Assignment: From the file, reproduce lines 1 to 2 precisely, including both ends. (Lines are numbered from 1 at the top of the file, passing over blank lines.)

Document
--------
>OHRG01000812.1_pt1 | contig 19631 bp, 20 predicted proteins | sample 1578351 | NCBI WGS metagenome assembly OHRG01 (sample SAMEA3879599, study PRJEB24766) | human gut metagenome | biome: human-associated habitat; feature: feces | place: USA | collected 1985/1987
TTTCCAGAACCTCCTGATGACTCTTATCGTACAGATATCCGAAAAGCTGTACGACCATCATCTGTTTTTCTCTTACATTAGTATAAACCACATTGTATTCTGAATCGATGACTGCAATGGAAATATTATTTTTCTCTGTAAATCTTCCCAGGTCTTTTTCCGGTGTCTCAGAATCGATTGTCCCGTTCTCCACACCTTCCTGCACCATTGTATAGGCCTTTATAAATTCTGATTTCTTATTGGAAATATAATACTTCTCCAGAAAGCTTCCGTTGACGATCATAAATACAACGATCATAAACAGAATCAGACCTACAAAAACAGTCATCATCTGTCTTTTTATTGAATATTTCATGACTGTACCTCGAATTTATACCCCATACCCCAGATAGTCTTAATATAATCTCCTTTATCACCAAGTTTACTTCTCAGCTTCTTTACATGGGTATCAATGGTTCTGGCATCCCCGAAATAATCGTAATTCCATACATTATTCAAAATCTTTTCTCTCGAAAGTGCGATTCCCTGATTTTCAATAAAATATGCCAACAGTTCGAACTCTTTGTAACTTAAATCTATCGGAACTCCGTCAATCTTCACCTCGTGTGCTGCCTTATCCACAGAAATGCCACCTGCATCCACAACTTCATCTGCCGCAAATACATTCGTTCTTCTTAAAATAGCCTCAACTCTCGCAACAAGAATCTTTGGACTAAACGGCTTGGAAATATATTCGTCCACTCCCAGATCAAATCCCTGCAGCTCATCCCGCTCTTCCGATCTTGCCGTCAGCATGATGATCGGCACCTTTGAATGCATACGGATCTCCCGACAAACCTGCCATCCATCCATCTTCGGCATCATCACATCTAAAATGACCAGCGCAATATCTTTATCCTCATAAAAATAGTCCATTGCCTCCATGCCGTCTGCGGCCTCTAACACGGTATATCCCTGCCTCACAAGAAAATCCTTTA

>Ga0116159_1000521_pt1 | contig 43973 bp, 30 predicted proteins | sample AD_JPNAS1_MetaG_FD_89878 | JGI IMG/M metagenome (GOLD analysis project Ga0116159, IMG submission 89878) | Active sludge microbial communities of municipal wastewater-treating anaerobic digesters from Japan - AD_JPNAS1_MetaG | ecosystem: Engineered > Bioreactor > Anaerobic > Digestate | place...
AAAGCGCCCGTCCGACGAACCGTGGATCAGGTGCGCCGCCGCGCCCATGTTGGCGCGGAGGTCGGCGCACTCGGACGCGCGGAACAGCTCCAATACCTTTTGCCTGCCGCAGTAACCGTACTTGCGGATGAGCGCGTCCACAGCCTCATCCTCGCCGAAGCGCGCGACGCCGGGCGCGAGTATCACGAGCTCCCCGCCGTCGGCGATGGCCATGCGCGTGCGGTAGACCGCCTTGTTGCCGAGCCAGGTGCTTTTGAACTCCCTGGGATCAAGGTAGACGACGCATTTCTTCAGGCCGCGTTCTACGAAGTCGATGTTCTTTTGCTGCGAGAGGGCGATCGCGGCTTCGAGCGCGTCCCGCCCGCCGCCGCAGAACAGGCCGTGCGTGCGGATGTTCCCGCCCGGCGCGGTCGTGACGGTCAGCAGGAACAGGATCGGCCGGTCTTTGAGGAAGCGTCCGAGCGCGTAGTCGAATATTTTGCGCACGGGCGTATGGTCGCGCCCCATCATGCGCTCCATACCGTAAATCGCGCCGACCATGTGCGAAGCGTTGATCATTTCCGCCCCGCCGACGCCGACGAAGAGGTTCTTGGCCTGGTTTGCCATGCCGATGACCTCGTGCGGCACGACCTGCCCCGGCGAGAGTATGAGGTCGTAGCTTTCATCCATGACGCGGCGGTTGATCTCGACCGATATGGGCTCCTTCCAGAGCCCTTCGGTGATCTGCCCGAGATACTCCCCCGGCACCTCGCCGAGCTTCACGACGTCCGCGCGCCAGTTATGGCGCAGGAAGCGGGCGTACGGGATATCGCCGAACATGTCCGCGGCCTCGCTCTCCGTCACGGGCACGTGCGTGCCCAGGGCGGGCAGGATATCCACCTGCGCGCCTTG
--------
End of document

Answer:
>OHRG01000812.1_pt1 | contig 19631 bp, 20 predicted proteins | sample 1578351 | NCBI WGS metagenome assembly OHRG01 (sample SAMEA3879599, study PRJEB24766) | human gut metagenome | biome: human-associated habitat; feature: feces | place: USA | collected 1985/1987
TTTCCAGAACCTCCTGATGACTCTTATCGTACAGATATCCGAAAAGCTGTACGACCATCATCTGTTTTTCTCTTACATTAGTATAAACCACATTGTATTCTGAATCGATGACTGCAATGGAAATATTATTTTTCTCTGTAAATCTTCCCAGGTCTTTTTCCGGTGTCTCAGAATCGATTGTCCCGTTCTCCACACCTTCCTGCACCATTGTATAGGCCTTTATAAATTCTGATTTCTTATTGGAAATATAATACTTCTCCAGAAAGCTTCCGTTGACGATCATAAATACAACGATCATAAACAGAATCAGACCTACAAAAACAGTCATCATCTGTCTTTTTATTGAATATTTCATGACTGTACCTCGAATTTATACCCCATACCCCAGATAGTCTTAATATAATCTCCTTTATCACCAAGTTTACTTCTCAGCTTCTTTACATGGGTATCAATGGTTCTGGCATCCCCGAAATAATCGTAATTCCATACATTATTCAAAATCTTTTCTCTCGAAAGTGCGATTCCCTGATTTTCAATAAAATATGCCAACAGTTCGAACTCTTTGTAACTTAAATCTATCGGAACTCCGTCAATCTTCACCTCGTGTGCTGCCTTATCCACAGAAATGCCACCTGCATCCACAACTTCATCTGCCGCAAATACATTCGTTCTTCTTAAAATAGCCTCAACTCTCGCAACAAGAATCTTTGGACTAAACGGCTTGGAAATATATTCGTCCACTCCCAGATCAAATCCCTGCAGCTCATCCCGCTCTTCCGATCTTGCCGTCAGCATGATGATCGGCACCTTTGAATGCATACGGATCTCCCGACAAACCTGCCATCCATCCATCTTCGGCATCATCACATCTAAAATGACCAGCGCAATATCTTTATCCTCATAAAAATAGTCCATTGCCTCCATGCCGTCTGCGGCCTCTAACACGGTATATCCCTGCCTCACAAGAAAATCCTTTA